Few studies have exploited the power of genetics and functional genomics to understand the mechanisms of regrowth of axons following injury. We have developed femtosecond laser axotomy to cut single axons in intact living C. elegans animals. Severed axons of several C. elegans cell types show robust regrowth and functional recovery. We have shown that several factors, including cell type, position of axotomy and life stage, can regulate whether axons regrow after injury. Conserved signaling pathways, including cyclic AMP signaling and ephrin signaling, regulate regenerative growth of axons. We also found an unexpected role for synaptic branches in regulating axon regrowth. The tractable genetic and genomic tools available in C. elegans facilitate large scale screens for new regeneration genes. A pilot screen has uncovered several new genes that promote or repress regenerative growth. Our three specific Aims build on these preliminary results: First, we will dissect the mechanism by which the synaptic branch regulates regeneration in mechanosensory neurons. We hypothesize that the synaptic branch point contains a sorting area that regulates membrane and organelle traffic after injury. We will analyze the transport of motors and cargoes required for regrowth and will specifically test the role of the Liprin pathway in promoting regrowth. Second we will define how cAMP signaling promotes C. elegans neuronal regeneration. We will test whether cAMP or its effectors are required for regrowth. We will examine the effects of axotomy on cAMP dynamics in vivo. We will test the role of a putative cAMP-regulated transcription factor that we have found is essential for regeneration. Third, we will perform a large scale functional genomic screen to identify new genes with roles in regenerative axon growth. The mechanisms of genes with strong pro- or anti-regeneration roles will be studied in detail. Relevance: This work will yield a systematic understanding of the pathways that regulate axon regeneration after injury in a simple model system. Knowledge of the conserved mechanisms controlling axon regeneration will allow their manipulation in therapies for nervous system disease and injury.
We will analyze the molecular and genetic mechanisms underlying nerve regeneration in the nematode C. elegans. Specifically, we will define the roles of trafficking at axonal branch points and the function of cyclic AMP signaling. We will perform a large scale screen to discover novel genes involved in regenerative growth of neurons. The results will further our understanding of nerve regrowth and will aid therapies for trauma and disease of the nervous system.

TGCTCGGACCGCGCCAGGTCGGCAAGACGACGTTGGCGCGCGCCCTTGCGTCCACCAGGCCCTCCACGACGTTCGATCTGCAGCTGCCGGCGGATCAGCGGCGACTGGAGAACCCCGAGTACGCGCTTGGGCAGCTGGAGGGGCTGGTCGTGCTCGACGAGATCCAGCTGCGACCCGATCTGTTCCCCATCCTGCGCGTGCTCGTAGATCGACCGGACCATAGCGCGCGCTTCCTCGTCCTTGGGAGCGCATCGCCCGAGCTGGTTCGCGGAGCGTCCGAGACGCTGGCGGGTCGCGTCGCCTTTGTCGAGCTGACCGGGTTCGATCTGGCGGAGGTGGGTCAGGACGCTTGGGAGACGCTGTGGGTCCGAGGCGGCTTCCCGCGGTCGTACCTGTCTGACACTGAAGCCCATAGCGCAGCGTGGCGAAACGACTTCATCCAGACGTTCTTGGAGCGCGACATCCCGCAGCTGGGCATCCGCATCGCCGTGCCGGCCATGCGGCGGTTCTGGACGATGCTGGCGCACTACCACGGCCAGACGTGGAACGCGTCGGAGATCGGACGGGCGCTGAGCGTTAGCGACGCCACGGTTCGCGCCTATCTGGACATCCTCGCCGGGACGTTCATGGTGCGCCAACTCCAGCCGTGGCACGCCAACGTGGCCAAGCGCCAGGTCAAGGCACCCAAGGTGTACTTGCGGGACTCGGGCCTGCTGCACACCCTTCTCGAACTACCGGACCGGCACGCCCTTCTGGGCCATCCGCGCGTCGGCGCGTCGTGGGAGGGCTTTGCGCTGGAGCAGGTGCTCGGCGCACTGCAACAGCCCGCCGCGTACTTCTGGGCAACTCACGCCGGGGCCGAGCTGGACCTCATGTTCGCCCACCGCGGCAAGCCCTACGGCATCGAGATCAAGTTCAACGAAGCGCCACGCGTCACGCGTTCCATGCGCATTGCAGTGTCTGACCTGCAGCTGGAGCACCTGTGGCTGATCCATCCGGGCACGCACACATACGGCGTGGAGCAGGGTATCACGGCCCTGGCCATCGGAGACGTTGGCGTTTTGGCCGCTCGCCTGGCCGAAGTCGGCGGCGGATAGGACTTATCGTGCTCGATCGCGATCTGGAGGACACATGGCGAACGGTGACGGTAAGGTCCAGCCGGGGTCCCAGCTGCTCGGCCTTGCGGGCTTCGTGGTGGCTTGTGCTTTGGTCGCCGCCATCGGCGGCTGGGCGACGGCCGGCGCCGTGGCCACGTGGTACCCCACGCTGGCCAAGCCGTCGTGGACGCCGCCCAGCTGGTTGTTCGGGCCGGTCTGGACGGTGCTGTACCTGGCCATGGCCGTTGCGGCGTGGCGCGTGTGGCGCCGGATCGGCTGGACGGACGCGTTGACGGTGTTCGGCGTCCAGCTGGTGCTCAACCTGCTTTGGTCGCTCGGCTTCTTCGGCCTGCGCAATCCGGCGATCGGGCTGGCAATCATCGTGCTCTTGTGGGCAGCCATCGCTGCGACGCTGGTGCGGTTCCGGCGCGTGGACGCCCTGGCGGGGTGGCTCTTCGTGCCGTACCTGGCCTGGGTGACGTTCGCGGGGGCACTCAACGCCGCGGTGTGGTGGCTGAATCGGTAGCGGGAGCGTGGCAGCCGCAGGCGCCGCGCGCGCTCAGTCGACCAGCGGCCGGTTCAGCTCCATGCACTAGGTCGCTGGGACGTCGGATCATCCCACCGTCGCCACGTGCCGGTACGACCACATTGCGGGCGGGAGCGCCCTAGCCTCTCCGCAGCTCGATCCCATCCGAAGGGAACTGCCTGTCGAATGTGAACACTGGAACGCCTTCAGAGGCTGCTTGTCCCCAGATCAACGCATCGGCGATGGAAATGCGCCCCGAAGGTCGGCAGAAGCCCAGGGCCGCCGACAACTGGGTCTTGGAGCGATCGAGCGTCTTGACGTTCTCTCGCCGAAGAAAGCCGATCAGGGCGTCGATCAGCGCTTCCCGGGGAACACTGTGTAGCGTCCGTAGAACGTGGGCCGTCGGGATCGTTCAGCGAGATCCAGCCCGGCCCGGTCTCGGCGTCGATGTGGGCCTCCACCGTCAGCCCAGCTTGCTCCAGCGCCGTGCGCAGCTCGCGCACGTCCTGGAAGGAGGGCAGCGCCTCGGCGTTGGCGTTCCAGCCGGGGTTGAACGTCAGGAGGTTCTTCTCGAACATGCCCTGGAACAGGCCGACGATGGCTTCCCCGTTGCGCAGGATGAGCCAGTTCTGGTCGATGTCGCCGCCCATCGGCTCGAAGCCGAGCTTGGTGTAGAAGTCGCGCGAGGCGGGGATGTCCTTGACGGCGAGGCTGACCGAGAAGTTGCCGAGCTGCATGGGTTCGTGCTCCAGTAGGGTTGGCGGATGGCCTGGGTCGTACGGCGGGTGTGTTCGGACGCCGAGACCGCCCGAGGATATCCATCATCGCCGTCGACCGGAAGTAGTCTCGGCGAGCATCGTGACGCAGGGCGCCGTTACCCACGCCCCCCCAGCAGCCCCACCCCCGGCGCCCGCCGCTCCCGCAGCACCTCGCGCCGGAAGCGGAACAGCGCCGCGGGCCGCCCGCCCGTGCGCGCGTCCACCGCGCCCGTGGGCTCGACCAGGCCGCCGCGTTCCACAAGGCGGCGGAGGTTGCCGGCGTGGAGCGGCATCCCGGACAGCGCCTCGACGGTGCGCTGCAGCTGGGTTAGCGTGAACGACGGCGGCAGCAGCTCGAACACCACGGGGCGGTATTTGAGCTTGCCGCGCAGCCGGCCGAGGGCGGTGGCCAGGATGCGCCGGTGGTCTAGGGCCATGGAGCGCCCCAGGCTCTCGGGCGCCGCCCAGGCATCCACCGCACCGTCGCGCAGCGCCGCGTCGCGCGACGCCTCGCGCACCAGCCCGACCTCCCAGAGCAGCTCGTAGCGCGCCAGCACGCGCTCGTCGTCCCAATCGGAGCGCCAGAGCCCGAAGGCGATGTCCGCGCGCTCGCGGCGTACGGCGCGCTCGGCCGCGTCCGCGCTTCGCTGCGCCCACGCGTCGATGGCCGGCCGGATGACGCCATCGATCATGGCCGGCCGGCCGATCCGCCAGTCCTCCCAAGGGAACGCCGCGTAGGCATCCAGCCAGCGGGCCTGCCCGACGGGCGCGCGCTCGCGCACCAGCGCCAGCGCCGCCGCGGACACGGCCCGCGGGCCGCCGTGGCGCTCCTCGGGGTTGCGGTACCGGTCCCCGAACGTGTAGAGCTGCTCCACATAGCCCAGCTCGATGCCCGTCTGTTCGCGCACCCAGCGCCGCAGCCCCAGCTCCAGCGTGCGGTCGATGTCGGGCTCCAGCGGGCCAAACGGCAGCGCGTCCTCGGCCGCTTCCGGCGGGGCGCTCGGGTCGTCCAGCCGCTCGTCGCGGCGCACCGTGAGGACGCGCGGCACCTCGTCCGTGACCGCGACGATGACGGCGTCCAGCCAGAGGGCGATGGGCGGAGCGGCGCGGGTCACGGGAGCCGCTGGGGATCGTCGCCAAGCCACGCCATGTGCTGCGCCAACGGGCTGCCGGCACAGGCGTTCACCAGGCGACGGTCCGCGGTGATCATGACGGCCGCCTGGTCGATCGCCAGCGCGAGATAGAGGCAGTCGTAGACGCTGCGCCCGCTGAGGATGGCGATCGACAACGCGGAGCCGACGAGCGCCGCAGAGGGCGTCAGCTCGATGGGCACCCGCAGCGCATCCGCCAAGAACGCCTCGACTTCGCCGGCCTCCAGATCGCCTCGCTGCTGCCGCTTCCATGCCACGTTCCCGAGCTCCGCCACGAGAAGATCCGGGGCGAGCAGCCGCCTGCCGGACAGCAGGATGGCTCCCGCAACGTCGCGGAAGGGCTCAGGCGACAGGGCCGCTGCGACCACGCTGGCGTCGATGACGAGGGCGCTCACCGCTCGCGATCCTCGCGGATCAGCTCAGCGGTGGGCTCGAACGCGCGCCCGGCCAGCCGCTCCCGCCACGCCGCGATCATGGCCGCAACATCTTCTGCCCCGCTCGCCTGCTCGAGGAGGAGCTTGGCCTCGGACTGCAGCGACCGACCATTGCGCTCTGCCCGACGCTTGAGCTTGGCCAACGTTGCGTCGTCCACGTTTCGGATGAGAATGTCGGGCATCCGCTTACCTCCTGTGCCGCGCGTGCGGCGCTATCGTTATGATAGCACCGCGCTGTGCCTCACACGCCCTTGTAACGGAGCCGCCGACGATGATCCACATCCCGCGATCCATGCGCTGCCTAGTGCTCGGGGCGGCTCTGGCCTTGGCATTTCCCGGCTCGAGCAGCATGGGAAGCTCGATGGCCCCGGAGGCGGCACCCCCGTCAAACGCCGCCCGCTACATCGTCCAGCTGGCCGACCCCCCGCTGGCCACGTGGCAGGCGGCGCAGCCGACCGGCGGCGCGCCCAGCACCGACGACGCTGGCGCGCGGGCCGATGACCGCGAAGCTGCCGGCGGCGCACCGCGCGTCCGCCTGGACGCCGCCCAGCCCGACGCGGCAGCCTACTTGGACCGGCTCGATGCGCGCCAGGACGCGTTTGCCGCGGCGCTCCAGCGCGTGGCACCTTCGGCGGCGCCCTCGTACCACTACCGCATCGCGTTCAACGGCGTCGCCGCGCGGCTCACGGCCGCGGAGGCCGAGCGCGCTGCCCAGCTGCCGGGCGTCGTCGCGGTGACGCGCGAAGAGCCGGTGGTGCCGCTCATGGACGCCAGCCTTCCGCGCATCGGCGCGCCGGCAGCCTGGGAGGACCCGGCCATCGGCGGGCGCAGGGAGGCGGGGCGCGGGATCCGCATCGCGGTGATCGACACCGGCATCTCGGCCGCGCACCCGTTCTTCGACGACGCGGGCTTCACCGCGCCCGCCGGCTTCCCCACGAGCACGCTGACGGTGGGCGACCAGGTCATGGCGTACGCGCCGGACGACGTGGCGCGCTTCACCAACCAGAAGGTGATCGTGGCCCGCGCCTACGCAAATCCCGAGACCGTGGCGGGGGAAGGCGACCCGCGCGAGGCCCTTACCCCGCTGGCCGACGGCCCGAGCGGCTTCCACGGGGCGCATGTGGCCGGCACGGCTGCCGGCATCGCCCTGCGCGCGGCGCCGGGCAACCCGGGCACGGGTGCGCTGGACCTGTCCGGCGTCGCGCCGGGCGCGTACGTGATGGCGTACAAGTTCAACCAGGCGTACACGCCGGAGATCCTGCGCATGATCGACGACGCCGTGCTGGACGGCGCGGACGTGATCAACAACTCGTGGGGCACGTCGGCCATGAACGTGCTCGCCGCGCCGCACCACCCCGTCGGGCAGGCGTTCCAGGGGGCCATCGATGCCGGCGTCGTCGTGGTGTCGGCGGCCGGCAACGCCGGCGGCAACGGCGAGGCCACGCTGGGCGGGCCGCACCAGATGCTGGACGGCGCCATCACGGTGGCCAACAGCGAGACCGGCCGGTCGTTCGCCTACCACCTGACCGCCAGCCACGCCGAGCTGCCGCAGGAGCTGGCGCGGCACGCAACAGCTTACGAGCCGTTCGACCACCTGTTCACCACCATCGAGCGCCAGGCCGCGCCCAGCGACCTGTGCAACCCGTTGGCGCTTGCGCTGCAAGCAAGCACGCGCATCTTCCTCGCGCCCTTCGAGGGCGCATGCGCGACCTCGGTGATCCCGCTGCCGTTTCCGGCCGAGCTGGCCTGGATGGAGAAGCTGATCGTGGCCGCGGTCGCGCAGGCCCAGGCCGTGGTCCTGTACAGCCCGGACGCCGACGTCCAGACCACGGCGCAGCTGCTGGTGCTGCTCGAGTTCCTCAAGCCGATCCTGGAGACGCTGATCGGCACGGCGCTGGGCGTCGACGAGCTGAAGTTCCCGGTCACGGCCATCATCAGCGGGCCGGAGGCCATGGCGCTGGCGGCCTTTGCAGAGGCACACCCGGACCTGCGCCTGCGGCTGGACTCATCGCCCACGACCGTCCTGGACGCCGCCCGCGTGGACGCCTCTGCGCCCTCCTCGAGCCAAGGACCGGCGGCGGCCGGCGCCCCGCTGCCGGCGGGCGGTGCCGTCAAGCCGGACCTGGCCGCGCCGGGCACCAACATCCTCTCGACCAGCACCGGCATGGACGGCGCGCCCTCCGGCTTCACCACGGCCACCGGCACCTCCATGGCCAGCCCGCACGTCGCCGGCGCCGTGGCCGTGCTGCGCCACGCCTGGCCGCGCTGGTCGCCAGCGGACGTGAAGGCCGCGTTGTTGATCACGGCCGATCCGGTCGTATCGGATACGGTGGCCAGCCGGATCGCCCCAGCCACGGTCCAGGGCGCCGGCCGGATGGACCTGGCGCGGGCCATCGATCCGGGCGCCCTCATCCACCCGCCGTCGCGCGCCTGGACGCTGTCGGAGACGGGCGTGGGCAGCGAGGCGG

|Tang, Ngang Heok; Jin, Yishi (2018) Shaping neurodevelopment: distinct contributions of cytoskeletal proteins. Curr Opin Neurobiol 51:111-118|
|Kim, Kyung Won; Tang, Ngang Heok; Andrusiak, Matthew G et al. (2018) A Neuronal piRNA Pathway Inhibits Axon Regeneration in C. elegans. Neuron 97:511-519.e6|
|Kim, Kyung Won; Tang, Ngang Heok; Piggott, Christopher A et al. (2018) Expanded genetic screening in Caenorhabditis elegans identifies new regulators and an inhibitory role for NAD+ in axon regeneration. Elife 7:|
|Chen, Lizhen; Liu, Zhijie; Zhou, Bing et al. (2016) CELF RNA binding proteins promote axon regeneration in C. elegans and mammals through alternative splicing of Syntaxins. Elife 5:|
|Chisholm, Andrew D; Hutter, Harald; Jin, Yishi et al. (2016) The Genetics of Axon Guidance and Axon Regeneration in Caenorhabditis elegans. Genetics 204:849-882|
|Kim, Kyung Won; Jin, Yishi (2015) Neuronal responses to stress and injury in C. elegans. FEBS Lett 589:1644-52|
|Chen, Lizhen; Chuang, Marian; Koorman, Thijs et al. (2015) Axon injury triggers EFA-6 mediated destabilization of axonal microtubules via TACC and doublecortin like kinase. Elife 4:|
|Hubert, Thomas; Wu, Zilu; Chisholm, Andrew D et al. (2014) S6 kinase inhibits intrinsic axon regeneration capacity via AMP kinase in Caenorhabditis elegans. J Neurosci 34:758-63|
|Chuang, Marian; Goncharov, Alexandr; Wang, Shaohe et al. (2014) The microtubule minus-end-binding protein patronin/PTRN-1 is required for axon regeneration in C. elegans. Cell Rep 9:874-83|
|Chisholm, Andrew D (2013) Cytoskeletal dynamics in Caenorhabditis elegans axon regeneration. Annu Rev Cell Dev Biol 29:271-97|
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